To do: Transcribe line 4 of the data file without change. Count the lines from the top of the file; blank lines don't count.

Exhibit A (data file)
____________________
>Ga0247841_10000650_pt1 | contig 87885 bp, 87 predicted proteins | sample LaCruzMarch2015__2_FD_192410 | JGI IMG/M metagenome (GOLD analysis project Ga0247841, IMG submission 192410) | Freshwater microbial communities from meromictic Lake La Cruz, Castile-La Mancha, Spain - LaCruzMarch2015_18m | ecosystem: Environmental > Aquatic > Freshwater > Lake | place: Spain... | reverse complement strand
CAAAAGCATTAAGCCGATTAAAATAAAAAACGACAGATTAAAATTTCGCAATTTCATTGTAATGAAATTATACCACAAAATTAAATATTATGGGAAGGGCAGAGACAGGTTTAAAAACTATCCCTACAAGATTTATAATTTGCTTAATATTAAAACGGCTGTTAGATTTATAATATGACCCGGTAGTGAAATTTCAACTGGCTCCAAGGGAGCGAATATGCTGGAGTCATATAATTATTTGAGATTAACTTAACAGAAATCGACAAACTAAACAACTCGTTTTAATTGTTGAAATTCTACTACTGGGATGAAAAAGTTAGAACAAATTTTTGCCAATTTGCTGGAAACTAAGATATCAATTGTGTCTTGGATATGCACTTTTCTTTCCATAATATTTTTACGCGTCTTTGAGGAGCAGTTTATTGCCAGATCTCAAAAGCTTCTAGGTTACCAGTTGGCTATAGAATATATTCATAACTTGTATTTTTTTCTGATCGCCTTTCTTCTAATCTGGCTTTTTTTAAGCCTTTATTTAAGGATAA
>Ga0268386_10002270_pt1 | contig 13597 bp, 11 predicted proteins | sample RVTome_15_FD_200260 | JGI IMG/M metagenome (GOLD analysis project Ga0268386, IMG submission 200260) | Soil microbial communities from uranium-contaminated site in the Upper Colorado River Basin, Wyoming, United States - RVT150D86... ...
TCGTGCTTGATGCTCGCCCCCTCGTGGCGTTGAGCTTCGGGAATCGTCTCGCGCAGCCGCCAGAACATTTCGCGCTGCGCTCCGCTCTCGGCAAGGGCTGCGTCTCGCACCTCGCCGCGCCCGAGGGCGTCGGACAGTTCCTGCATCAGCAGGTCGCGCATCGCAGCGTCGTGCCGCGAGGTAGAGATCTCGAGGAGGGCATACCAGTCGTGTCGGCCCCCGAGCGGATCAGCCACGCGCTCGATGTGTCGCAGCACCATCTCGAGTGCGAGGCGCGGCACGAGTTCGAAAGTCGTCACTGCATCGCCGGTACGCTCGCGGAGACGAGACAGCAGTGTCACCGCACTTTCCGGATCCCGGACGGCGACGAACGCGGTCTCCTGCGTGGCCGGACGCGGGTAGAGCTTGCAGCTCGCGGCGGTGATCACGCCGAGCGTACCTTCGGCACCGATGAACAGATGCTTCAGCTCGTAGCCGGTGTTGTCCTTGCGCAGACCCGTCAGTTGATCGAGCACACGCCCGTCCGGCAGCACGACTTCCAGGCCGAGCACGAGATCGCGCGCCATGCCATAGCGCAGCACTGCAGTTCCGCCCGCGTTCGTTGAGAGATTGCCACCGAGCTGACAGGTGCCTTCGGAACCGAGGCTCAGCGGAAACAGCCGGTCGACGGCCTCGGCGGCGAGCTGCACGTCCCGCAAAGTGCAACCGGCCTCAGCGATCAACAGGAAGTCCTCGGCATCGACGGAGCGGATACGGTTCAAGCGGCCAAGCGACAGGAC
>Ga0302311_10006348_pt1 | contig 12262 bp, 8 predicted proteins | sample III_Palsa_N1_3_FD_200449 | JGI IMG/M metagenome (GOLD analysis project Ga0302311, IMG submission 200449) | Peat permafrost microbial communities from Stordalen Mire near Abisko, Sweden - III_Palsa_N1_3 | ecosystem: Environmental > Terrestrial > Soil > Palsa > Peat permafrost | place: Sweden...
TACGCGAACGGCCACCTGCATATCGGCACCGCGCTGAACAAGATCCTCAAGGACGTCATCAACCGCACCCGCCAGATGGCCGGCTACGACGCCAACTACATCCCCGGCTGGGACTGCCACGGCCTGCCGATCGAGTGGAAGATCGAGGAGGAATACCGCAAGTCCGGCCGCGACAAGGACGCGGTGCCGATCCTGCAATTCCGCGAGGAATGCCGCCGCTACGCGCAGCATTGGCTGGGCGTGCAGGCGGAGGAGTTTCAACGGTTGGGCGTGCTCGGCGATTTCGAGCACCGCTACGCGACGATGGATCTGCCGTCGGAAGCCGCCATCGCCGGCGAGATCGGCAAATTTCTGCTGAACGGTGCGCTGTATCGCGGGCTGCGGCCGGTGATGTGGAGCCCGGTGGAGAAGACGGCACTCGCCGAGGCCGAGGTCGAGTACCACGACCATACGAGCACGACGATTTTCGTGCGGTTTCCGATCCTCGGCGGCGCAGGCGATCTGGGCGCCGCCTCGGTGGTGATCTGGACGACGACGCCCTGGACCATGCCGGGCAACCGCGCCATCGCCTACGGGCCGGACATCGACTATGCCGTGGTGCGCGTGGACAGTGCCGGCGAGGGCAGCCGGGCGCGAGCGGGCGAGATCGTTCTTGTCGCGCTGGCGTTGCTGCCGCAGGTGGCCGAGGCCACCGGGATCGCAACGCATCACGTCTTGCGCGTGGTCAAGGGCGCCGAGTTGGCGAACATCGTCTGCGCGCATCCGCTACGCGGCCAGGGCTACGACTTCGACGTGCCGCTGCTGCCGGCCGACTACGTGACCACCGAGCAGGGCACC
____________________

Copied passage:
TCGTGCTTGATGCTCGCCCCCTCGTGGCGTTGAGCTTCGGGAATCGTCTCGCGCAGCCGCCAGAACATTTCGCGCTGCGCTCCGCTCTCGGCAAGGGCTGCGTCTCGCACCTCGCCGCGCCCGAGGGCGTCGGACAGTTCCTGCATCAGCAGGTCGCGCATCGCAGCGTCGTGCCGCGAGGTAGAGATCTCGAGGAGGGCATACCAGTCGTGTCGGCCCCCGAGCGGATCAGCCACGCGCTCGATGTGTCGCAGCACCATCTCGAGTGCGAGGCGCGGCACGAGTTCGAAAGTCGTCACTGCATCGCCGGTACGCTCGCGGAGACGAGACAGCAGTGTCACCGCACTTTCCGGATCCCGGACGGCGACGAACGCGGTCTCCTGCGTGGCCGGACGCGGGTAGAGCTTGCAGCTCGCGGCGGTGATCACGCCGAGCGTACCTTCGGCACCGATGAACAGATGCTTCAGCTCGTAGCCGGTGTTGTCCTTGCGCAGACCCGTCAGTTGATCGAGCACACGCCCGTCCGGCAGCACGACTTCCAGGCCGAGCACGAGATCGCGCGCCATGCCATAGCGCAGCACTGCAGTTCCGCCCGCGTTCGTTGAGAGATTGCCACCGAGCTGACAGGTGCCTTCGGAACCGAGGCTCAGCGGAAACAGCCGGTCGACGGCCTCGGCGGCGAGCTGCACGTCCCGCAAAGTGCAACCGGCCTCAGCGATCAACAGGAAGTCCTCGGCATCGACGGAGCGGATACGGTTCAAGCGGCCAAGCGACAGGAC